Morjaria arranged a lot of workshops and rehearsals before starting the shoot of the original film as she wanted a "chemistry" to develop between the members. In this low-budget film, some of the members needed to pay from their own salary and savings to complete its work.
The film released on 8 March 2013 on International Women's Day and got mixed reactions from critics and viewers. According to reviews, the simplicity of the subject and lack of resources were negative points of the film.
All I Want Is Everything is set in Hyderabad city and its plot revolves around lives and friendship of three girls Vaijayanthi, Nidhi and Trisha. They are classmates and share their secrets with each other. Vaijayanthi comes from a Tamil conservative family; Nidhi comes from a broken family and was brought up by her single mother, a lawyer by profession; Trisha was brought up by a single father.
Vaijayanthi wants to become a filmmaker. She faces difficulties in dealing with her conservative family and her possessive boyfriend Vivek. Vaijayanthi becomes pregnant, but goes through an abortion because Vivek abstains from taking responsibility. Trisha is a somnambulist and an isolophobic (fears solitude). She worries that she would be left alone after the death of her single father and therefore wants to get settled in life by marrying her boyfriend Shashank. Nidhi is a lesbian struggling with her sexuality.
The cast of the film included–
The crew of the film included–
This was Shital Morjaria's debut film as a director. Before this she worked as a media professional and made a few documentary films on social issues. It took Morjaria almost two years to finish the film. She said in an interview, Jhansi Laxmi & Rekha Pappu, the producers of film agreed to finance the project immediately after listening a brief narration from Morjaria.
About the title of the film Morjaria said that they thought of several titles for the film related to friendship, but, none of those worked well. One day she saw a friend wearing a T-shirt that read "All That I Want Is Everything" and they though that title was perfect for the film.
Morjaria arranged a lot of workshops and rehearsals. She wanted to be fully prepared and a "chemistry" to develop between the members of the team before the shooting of the original film. The whole film was shot only in 10 days. Primarily it was intended to be a 90-minutes film, but, when released its duration was 62-minute. It took a long time to complete the post-production work. The budget of the film was ₹2.5 million (US$39,000) and Morjaria and others needed to pay from their own salary and savings to complete the film. Due to budget problem, even at the time of release of the movie, all the members of the production could not be paid. Prasad Film Lab and Ramanaidu Studios of Hyderabad gave them a discount of digital intermediate work and the cinematographers and editors charged almost nothing for their works for the film.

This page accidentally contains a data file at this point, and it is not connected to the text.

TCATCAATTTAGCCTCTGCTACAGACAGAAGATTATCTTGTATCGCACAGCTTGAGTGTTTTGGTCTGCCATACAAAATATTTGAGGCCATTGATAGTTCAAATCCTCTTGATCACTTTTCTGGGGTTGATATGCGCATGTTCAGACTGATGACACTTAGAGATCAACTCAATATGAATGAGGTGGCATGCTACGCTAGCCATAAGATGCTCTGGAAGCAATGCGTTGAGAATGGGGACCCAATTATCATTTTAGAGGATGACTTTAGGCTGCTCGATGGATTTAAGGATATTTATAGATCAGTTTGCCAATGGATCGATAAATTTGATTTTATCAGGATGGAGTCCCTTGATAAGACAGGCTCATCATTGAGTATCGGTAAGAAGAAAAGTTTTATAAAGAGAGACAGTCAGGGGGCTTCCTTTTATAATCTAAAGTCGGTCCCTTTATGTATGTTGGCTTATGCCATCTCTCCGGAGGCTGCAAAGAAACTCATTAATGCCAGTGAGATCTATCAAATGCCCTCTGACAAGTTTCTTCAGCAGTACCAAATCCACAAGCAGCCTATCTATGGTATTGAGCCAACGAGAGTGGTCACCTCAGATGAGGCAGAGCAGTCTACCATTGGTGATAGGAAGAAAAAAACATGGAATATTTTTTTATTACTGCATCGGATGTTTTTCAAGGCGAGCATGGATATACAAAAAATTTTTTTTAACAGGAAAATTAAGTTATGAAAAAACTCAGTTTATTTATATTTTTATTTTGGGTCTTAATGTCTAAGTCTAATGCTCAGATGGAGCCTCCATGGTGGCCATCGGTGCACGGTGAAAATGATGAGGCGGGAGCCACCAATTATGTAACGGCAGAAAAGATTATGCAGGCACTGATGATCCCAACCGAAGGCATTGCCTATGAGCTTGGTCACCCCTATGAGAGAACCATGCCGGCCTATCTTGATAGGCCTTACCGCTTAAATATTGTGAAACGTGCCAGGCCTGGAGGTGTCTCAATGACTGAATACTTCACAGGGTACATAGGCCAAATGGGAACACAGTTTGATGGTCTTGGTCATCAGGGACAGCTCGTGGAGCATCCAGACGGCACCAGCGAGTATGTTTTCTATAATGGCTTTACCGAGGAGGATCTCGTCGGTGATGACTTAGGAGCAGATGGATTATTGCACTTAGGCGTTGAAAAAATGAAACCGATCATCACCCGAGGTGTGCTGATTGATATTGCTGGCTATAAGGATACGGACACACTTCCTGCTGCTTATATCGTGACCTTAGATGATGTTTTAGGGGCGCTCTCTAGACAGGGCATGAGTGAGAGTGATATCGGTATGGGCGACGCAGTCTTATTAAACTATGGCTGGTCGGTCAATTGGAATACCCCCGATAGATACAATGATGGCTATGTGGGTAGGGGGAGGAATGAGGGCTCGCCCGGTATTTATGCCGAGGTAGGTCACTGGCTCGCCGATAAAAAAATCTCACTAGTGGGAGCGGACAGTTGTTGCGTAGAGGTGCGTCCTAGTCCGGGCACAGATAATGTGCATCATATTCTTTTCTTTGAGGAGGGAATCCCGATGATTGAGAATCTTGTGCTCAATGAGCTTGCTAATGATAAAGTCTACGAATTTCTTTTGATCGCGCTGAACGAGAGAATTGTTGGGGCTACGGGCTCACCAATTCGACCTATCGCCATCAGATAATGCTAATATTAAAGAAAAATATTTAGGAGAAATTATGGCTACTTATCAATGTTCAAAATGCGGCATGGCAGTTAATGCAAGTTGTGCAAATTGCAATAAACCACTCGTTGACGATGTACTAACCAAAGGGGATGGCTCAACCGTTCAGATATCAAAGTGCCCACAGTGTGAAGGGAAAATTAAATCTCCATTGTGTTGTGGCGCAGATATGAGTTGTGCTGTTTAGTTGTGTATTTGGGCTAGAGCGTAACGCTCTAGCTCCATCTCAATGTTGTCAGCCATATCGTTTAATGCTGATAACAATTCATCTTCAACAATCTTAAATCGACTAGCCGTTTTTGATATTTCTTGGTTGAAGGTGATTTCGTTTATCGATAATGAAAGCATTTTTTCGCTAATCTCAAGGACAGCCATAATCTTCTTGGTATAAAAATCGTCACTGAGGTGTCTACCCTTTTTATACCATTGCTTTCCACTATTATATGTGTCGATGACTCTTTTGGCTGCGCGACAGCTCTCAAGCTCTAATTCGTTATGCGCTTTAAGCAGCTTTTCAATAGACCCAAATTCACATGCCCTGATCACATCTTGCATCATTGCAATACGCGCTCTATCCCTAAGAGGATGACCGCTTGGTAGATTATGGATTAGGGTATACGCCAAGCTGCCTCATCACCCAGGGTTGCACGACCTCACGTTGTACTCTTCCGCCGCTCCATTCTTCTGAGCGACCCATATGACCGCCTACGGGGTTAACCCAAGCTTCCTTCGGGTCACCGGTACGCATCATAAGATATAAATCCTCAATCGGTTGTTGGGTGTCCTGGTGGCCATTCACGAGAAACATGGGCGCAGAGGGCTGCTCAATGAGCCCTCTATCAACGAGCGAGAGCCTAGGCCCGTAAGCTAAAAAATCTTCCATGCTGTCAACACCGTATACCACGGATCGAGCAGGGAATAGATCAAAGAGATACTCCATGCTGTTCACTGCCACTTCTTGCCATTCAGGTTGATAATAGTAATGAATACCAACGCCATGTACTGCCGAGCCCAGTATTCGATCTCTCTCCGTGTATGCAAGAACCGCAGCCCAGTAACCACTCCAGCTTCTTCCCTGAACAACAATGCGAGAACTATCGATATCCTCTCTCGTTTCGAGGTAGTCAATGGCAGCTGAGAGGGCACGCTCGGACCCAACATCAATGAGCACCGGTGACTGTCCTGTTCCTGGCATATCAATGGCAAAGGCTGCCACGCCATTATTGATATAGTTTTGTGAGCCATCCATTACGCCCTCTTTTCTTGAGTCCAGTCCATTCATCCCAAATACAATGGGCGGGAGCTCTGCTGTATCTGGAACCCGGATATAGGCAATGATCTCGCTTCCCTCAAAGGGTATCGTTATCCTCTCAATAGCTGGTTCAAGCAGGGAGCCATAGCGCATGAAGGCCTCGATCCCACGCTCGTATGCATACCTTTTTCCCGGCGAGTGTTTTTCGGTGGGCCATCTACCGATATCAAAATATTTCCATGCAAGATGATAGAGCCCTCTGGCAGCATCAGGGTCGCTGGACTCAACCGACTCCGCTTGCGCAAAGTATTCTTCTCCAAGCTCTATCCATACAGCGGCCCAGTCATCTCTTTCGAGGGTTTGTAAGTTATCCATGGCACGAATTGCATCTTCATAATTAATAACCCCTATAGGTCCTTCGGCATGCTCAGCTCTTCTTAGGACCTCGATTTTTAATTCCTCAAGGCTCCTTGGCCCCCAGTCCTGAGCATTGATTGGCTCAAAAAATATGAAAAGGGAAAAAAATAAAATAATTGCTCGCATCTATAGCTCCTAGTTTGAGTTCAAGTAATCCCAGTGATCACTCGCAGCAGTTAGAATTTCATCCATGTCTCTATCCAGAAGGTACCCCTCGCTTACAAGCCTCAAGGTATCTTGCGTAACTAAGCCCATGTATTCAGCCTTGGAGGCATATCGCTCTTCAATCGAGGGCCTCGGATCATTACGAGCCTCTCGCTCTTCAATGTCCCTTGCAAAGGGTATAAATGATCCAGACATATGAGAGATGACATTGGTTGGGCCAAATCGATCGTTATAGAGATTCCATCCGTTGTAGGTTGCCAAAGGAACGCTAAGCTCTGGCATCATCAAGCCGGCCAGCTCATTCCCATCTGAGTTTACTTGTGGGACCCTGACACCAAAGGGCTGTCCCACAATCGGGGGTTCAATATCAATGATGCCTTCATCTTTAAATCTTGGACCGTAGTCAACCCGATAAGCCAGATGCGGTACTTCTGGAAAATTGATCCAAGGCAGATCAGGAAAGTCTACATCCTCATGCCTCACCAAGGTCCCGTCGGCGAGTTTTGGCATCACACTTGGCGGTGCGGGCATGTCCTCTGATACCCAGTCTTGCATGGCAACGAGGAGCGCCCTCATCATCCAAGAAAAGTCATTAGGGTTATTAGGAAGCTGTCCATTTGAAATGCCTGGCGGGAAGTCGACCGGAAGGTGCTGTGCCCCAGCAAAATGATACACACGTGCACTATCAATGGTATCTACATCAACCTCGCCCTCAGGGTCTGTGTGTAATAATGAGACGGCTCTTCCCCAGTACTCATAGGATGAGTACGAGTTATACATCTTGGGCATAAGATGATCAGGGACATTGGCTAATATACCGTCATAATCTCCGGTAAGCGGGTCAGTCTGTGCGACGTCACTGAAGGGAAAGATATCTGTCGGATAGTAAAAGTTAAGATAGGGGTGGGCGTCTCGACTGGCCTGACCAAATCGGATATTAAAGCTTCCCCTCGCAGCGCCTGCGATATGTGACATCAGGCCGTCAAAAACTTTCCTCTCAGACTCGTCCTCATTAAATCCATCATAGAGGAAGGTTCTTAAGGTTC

Morjaria met Sagari Venkata through a common nutritionist and gave her the script to read. Then she was offered to act in the film. Sagari, who played the character Vaijayanthi, initially wanted to play either Trisha's or Nidhi's character. Sagari's co-star Iantha Mitchell, who played Trisha's character, was looking for an opportunity to act in a film, while, Sampada Harkara had wishes to direct a film herself. Morjaria told in an interview that she met Harkara in Facebook and no one else was ready to play Nidhi's role till then.
Morjaria noticed that there were too many films made in Indian film industries on male friendship. Though (Indian) girls or women also make similar close friendship, that was almost never highlighted as the main topic in a film. That's why, she planned this film to measure societal image of contemporary Indian women. The film also attempts to portray the dreams, fears, aspirations, joys of contemporary Indian women.
Morjaria hinted in an interview that there were autobiographical elements in the film. When she was young, she was a sleepwalker like Trisha's character, or when she was younger, she was as angry as Nidhi. According with IBNLive the film was "probably inspired by" 2001 Bollywood film Dil Chahta Hai.
The film released on 8 March 2013 on the International Women's day. It got a U/A certificate from the Central Board of Film Certification, India. The film was showcased in Goa South Asian Film Festival, Kerala Vibgyor International Film Festival, Mumbai Third Eye Film Festival. Morjaria, the director of the film said– "We were planning for a long while to make this film. It is a fun movie altogether. We truly need the support of the crowds. Its a film that we have made for the sake of friendship with little interest in monetary benefits.
The film got mixed reactions from critics and viewers. IBNLive gave it 1.5 out of 5 stars. The lyrics and music of the film were appreciated. Morjaria's direction also got some appreciation. But, the simplicity and lack of resources were pointed out. IBNLive wrote in their review–
Unfortunately, due to the simplicity of the subject, the plot drags making you feel that you are watching a lengthy short-film. Moreover, due to lack of resources, the final output does seem to have the look and feel of a well-made documentary for television.
The Times of India commented in their review that the content of the film was "fresh", but, the "product" was a little "rudimentary". In this review the acting of Iantha Mitchell as Trisha was widely appreciated, while they found the acting of Sagari Venkata and Sampada Harkara as Vaijayanthi and Nidhi "impressive" too.